What a fantastic idea. How'd you like to be sitting in English class--and have the prof assign a thrilller or mystery to read? Now *that's* school.
Not that there's anything wrong with Silas Marner or Mill on the Floss. (I never understood that title. I do, now, but not back then.)
That's exactly what's happend to a group of lucky students in Delaware--who are now reading Karen Dionne's
BOILING POINT. We'll let her tell the tale....
KAREN DIONNE: My new environmental thriller, BOILING POINT, is unapologetic, straight-up genre fiction about an erupting volcano, a missing researcher, and a radical scheme to end global warming. Boiling Point features a megalomanical villain who’s taken it upon himself to permanently reshape the planet, and finishes with a 40-page climax that takes place in the caldera of an erupting volcano.
Pure, unadulterated entertainment fiction, right? And yet, this spring, Boiling Point is also going to be used as the main textbook for a class at the University of Delaware, as my first environmental thriller, Freezing Point, was last fall. Genre fiction as textbook? How did that come about?
Like all genre fiction, my novels are written primarily to entertain. But they also touch on serious issues; in the case of Freezing Point, the world’s fresh water crisis, the deterioration of Antarctic ice shelves due to global warming, and invasive species. Because of that, I’d always wondered if my novel could be used in the classroom – perhaps as auxiliary reading for environmental sciences students to help put a human (albeit a fictional human) face on the problems. I even donated a copy of Freezing Point to the high school I attended, and mentioned I’d be happy to meet with students to talk about my novel and the associated environmental issues. But nothing came of it.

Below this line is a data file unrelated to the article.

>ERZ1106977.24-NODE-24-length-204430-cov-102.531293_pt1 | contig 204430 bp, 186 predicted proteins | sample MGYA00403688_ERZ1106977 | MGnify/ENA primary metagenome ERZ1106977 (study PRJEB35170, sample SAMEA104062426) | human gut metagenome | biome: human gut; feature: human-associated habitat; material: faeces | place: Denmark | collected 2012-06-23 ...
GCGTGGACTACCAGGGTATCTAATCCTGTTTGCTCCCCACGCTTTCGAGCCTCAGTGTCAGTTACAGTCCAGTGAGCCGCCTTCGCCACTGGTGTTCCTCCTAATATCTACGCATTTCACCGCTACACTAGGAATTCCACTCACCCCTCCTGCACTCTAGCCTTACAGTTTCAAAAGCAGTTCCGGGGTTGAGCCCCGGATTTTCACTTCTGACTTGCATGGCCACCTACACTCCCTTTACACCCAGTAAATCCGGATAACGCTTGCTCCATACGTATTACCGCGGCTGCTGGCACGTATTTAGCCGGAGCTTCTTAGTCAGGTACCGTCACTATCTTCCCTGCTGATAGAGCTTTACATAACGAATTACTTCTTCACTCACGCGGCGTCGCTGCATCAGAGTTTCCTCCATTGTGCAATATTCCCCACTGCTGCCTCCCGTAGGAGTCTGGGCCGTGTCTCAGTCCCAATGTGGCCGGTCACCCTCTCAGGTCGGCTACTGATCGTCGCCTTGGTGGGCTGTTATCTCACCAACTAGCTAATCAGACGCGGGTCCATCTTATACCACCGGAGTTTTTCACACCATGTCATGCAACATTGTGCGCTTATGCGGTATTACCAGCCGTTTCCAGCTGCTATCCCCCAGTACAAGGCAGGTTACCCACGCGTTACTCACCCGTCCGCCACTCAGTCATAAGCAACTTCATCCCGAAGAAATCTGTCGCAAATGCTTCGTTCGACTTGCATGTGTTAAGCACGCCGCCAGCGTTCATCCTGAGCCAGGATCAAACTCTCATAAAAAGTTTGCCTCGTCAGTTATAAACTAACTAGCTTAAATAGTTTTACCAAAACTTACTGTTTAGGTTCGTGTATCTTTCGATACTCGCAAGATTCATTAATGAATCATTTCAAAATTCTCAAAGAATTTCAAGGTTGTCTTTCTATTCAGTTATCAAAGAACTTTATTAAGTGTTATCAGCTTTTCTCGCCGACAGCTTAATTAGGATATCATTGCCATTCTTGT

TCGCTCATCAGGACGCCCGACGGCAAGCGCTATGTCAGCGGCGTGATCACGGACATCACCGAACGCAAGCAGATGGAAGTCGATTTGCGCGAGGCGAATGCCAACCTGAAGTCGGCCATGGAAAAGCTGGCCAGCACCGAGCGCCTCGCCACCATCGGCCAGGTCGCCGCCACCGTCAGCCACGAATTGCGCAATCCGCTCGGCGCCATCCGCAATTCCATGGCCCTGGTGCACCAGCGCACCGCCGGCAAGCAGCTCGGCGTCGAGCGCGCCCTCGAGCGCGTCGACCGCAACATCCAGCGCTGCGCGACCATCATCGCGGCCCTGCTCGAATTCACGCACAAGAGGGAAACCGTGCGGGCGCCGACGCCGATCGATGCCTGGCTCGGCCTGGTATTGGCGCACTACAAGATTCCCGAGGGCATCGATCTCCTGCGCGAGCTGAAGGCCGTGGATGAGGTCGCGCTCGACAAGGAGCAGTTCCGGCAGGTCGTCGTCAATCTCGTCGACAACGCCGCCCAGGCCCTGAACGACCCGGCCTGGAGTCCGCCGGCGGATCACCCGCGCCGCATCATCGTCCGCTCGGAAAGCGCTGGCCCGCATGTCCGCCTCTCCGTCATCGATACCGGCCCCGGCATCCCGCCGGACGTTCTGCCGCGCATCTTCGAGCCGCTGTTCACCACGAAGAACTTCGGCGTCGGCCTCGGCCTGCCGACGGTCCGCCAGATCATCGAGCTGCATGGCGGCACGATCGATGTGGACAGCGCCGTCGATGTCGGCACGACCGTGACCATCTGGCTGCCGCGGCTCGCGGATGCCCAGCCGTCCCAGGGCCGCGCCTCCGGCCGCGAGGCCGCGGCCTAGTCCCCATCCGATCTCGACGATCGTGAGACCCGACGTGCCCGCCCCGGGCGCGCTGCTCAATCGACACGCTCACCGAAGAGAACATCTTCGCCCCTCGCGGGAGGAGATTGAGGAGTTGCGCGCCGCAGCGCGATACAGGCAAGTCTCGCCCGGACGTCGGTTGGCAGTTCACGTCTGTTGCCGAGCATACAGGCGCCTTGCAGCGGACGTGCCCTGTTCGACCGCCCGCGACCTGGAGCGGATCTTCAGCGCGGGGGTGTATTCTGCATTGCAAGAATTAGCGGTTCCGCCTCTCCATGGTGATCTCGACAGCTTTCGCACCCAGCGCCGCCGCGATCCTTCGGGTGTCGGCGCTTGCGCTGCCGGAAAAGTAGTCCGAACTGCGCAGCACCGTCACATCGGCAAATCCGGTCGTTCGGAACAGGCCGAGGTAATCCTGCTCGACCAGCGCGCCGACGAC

Then a year or so after the book published, I got a note from a fellow Backspace member
Carrie Neeley, saying she’d like to use Freezing Point as the textbook for her English as a second language class at the University of Delaware. Carrie saw exactly how I’d envisioned the novel could work in a classroom, and then some. When she sent me a copy of her lesson plans, I was blown away by how much she drew out of my book – though I’ll admit, when I saw her list of vocabulary words, I laughed out loud. Her poor students! I’d always thought of Freezing Point as a quick, easy read, and it is – if English is your first language.
Here’s Carrie’s overview and a sample:
Freezing Point – Syllabus and Timeline
Week 1 (Chapters 1-9)
Look for unusual verbs – write them down
Look for expressions of imagery – write them down
Look for examples of similes and metaphors – write them down
Find at least 3 more vocabulary words that are new to you and write them down with the definition.
Grammar focus for the week: Find examples from the reading and write the sentences and page numbers.
Journal work: Complete nightly journal assignments. Everything should be in the same marble journal, with chapter headings, to be collected at the end of each week by the teacher. The journal entry should be no less than 6 sentences.
Grammar Focus: Modal Verbs
- Similes (page 1) and personification (page 17)
- Parts of a boat –diagram with vocabulary
- St. Elmo’s fire (background and song)
- Film clip of Perfect Storm
Questions: When have you felt the need to pray? What would you do in a moment of desperation and panic?
Journal Question: Do our instincts always lead us to the right conclusion? Have you ever regretted not following your instinct?
- Protesters –history of/during wars, modern day